Internationalisation is important

I wrote before about internationalisation. Albeit I’m a good English reader (I don’t speak or write it too well, but I can read it pretty well), I do think about the people who are not this lucky, and I can ensure you, I know a lot of those people, because in Italy it’s not as in a lot of other countries where knowing English is a common thing.

One of the nice things I can tell about Fedora is that they are quite concerned with this kind of problems, and they deprecated GTK+ 1.2 because its Unicode/UTF-8 and i18n supports are pretty much missing, while GTK+ 2 has a very good support for both. This was quite a good thing to do, in my opinion, because it focuses the attention of people to the need for modern toolkits and reasonable translation support.

Ubuntu also is concerned with the availability of free software for people who don’t speak English, and this is shown by their tries to improve the availability of translated software through the Rosetta application in Canonical’s Launchpad framework — that if I have to be honest I don’t trust, as I don’t understand the reason why they don’t try to free Launchpad, if they have the success of Free Software at heart, but that’s another story entirely.

I also read quite a bit of entries in Planet Debian about their efforts to improve localisation support in their packages, and that is quite good.

Something I instead never seen in Gentoo are people concerned with improving the internationalisation support in Gentoo, either packages, tools or ebuilds themselves. I used to fix some ebuilds so that they answered correctly to LINGUAS instead of abusing the cjk flag, I used to work on CJK packages to improve them, so that they actually worked, and I started adding proper support for the LINGUAS variable to a few KDE packages, but these are really little things, they don’t really change the user experience so much, as the bases still require you to know English to an higher degree than is required for other distributions.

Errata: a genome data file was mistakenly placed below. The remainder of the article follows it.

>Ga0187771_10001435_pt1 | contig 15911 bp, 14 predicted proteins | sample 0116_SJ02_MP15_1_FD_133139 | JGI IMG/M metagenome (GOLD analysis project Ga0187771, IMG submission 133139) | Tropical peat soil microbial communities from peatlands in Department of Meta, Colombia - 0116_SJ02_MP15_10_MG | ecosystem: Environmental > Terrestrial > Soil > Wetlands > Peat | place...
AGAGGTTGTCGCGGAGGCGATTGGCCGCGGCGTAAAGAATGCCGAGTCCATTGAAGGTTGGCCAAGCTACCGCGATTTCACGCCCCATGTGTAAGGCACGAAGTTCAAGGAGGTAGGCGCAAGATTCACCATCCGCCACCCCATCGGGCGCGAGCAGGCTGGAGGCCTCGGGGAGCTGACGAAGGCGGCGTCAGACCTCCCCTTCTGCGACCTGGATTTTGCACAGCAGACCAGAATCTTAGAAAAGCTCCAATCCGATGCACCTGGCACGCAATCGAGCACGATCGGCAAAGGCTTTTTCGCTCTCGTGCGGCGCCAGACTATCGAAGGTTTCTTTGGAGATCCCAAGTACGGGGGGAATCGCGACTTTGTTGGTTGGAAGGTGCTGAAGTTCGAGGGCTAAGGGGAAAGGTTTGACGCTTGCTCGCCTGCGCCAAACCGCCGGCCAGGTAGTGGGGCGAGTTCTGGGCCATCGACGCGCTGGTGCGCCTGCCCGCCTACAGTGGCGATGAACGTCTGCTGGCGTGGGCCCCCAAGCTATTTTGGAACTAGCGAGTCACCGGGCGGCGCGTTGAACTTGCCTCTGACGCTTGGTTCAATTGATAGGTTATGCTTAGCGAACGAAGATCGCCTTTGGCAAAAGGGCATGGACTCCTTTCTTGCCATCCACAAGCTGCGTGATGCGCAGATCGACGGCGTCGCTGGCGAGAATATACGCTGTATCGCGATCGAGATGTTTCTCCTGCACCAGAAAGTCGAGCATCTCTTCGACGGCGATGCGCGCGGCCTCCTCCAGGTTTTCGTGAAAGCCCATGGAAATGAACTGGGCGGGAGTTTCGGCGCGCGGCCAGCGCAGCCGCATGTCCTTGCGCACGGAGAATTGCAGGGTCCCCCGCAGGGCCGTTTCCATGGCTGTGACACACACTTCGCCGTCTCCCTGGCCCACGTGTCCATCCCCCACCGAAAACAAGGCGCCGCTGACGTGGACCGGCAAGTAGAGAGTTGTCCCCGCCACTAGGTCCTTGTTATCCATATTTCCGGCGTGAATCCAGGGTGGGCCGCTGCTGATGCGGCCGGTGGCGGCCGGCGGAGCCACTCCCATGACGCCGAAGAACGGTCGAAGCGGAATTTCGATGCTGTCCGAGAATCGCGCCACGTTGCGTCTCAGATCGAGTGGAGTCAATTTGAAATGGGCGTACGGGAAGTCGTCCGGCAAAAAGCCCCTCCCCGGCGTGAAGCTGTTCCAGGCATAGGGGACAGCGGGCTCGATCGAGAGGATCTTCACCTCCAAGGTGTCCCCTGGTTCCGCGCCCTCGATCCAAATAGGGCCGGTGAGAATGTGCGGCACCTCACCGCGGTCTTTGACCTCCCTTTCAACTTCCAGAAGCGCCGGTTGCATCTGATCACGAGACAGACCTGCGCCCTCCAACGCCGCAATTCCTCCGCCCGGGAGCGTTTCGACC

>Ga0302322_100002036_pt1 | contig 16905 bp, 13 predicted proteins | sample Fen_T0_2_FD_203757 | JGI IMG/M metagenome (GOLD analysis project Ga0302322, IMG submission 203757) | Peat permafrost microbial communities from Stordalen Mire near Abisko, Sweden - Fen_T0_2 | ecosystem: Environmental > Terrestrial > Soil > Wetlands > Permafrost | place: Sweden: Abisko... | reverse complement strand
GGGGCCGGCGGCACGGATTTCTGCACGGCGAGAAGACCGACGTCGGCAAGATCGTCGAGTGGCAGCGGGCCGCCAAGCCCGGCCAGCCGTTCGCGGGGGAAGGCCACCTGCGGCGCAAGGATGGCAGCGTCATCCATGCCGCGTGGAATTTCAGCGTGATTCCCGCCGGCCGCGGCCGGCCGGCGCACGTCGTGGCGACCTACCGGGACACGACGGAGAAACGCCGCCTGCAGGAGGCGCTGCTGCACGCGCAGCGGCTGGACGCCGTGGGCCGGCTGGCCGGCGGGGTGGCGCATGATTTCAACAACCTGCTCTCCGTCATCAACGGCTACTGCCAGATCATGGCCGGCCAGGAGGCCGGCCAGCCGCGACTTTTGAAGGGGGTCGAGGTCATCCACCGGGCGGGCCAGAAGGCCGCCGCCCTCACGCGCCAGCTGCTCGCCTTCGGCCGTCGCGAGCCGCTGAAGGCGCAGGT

Maybe asking for every bit and string of Gentoo being translated is too much of an overkill, but it would be nice to see at least some tests on getting Portage, baselayout, or whatever else to actually be translated.

Why am I writing all of this? Well if there is one thing that I suppose everybody would agree on about last year’s Summer of Code, most of the ideas proposed weren’t thought about for too long, and the results were badly affected by this. So as now we start talking about Summer of Code 2007, I want to write my proposal here.

It would be nice to have a project for Google Summer of Code 2007 that actually has an impact on users. Someone could try to add good i18n support for Gentoolkit, or for Portage-Utils, maybe even for Portage itself. Although these seems to be easy tasks, there is at least one that is non trivial and might be worth pointing for: finding a good way to allow internationalised messages in init.d files and ebuilds. For init.d files it might be easier than you think: gettext can be used to translate strings directly, you just need to have a tarball with the init.d file, the .po files, compile the .mo files, and get baselayout to have a “echonls” function so that the strings you echo there are passed through gettext (if you installed baselayout with nls useflag of course). Ebuilds can be harder, but I have a couple of ideas myself, the problem is to find a way that is good enough not to hinder the general ebuild maintenance, and not to bloat the tree too much.

I know most likely my suggestions won’t be considered at all, or might just be considered ramblings of a fool former dev, but, well, I have still hope that someone will work on that sooner or later.